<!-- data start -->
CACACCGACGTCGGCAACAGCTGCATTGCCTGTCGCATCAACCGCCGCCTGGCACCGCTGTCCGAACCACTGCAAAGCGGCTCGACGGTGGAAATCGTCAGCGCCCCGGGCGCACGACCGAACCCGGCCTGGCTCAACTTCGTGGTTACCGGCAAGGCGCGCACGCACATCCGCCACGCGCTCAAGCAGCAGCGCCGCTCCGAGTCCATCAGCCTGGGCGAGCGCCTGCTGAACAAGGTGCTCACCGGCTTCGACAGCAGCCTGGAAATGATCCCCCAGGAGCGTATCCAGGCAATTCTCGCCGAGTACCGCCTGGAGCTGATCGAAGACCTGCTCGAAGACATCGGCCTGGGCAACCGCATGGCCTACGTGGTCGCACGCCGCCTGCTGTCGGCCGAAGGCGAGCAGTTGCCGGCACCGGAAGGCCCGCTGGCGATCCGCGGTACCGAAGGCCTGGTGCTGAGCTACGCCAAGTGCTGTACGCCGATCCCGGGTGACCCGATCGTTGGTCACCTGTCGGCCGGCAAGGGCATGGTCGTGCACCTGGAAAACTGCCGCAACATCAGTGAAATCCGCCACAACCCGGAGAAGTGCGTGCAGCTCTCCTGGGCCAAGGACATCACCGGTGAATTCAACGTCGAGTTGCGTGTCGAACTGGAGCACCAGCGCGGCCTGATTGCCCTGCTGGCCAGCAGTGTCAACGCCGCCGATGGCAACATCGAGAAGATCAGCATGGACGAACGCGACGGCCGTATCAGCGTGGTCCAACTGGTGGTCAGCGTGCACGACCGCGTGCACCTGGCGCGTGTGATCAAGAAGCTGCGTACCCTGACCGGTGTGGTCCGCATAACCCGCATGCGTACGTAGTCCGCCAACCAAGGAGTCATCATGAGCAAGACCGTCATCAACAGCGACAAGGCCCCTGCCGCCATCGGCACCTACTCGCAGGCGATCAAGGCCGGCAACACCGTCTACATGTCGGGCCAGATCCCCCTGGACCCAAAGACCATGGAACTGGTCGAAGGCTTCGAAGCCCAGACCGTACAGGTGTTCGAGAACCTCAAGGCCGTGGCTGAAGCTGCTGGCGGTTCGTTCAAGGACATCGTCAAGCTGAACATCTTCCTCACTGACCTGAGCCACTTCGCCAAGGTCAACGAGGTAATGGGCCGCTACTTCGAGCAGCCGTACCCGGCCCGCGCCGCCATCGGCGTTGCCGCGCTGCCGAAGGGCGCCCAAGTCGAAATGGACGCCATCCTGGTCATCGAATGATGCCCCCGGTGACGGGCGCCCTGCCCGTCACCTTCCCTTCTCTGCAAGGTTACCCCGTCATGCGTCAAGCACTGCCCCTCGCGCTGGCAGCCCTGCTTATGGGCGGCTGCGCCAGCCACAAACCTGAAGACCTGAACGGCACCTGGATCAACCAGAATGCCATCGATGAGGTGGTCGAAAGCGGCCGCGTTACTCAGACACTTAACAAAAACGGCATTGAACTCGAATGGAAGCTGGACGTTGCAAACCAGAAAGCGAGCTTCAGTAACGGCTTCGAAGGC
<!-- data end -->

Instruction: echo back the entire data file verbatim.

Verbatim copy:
CACACCGACGTCGGCAACAGCTGCATTGCCTGTCGCATCAACCGCCGCCTGGCACCGCTGTCCGAACCACTGCAAAGCGGCTCGACGGTGGAAATCGTCAGCGCCCCGGGCGCACGACCGAACCCGGCCTGGCTCAACTTCGTGGTTACCGGCAAGGCGCGCACGCACATCCGCCACGCGCTCAAGCAGCAGCGCCGCTCCGAGTCCATCAGCCTGGGCGAGCGCCTGCTGAACAAGGTGCTCACCGGCTTCGACAGCAGCCTGGAAATGATCCCCCAGGAGCGTATCCAGGCAATTCTCGCCGAGTACCGCCTGGAGCTGATCGAAGACCTGCTCGAAGACATCGGCCTGGGCAACCGCATGGCCTACGTGGTCGCACGCCGCCTGCTGTCGGCCGAAGGCGAGCAGTTGCCGGCACCGGAAGGCCCGCTGGCGATCCGCGGTACCGAAGGCCTGGTGCTGAGCTACGCCAAGTGCTGTACGCCGATCCCGGGTGACCCGATCGTTGGTCACCTGTCGGCCGGCAAGGGCATGGTCGTGCACCTGGAAAACTGCCGCAACATCAGTGAAATCCGCCACAACCCGGAGAAGTGCGTGCAGCTCTCCTGGGCCAAGGACATCACCGGTGAATTCAACGTCGAGTTGCGTGTCGAACTGGAGCACCAGCGCGGCCTGATTGCCCTGCTGGCCAGCAGTGTCAACGCCGCCGATGGCAACATCGAGAAGATCAGCATGGACGAACGCGACGGCCGTATCAGCGTGGTCCAACTGGTGGTCAGCGTGCACGACCGCGTGCACCTGGCGCGTGTGATCAAGAAGCTGCGTACCCTGACCGGTGTGGTCCGCATAACCCGCATGCGTACGTAGTCCGCCAACCAAGGAGTCATCATGAGCAAGACCGTCATCAACAGCGACAAGGCCCCTGCCGCCATCGGCACCTACTCGCAGGCGATCAAGGCCGGCAACACCGTCTACATGTCGGGCCAGATCCCCCTGGACCCAAAGACCATGGAACTGGTCGAAGGCTTCGAAGCCCAGACCGTACAGGTGTTCGAGAACCTCAAGGCCGTGGCTGAAGCTGCTGGCGGTTCGTTCAAGGACATCGTCAAGCTGAACATCTTCCTCACTGACCTGAGCCACTTCGCCAAGGTCAACGAGGTAATGGGCCGCTACTTCGAGCAGCCGTACCCGGCCCGCGCCGCCATCGGCGTTGCCGCGCTGCCGAAGGGCGCCCAAGTCGAAATGGACGCCATCCTGGTCATCGAATGATGCCCCCGGTGACGGGCGCCCTGCCCGTCACCTTCCCTTCTCTGCAAGGTTACCCCGTCATGCGTCAAGCACTGCCCCTCGCGCTGGCAGCCCTGCTTATGGGCGGCTGCGCCAGCCACAAACCTGAAGACCTGAACGGCACCTGGATCAACCAGAATGCCATCGATGAGGTGGTCGAAAGCGGCCGCGTTACTCAGACACTTAACAAAAACGGCATTGAACTCGAATGGAAGCTGGACGTTGCAAACCAGAAAGCGAGCTTCAGTAACGGCTTCGAAGGC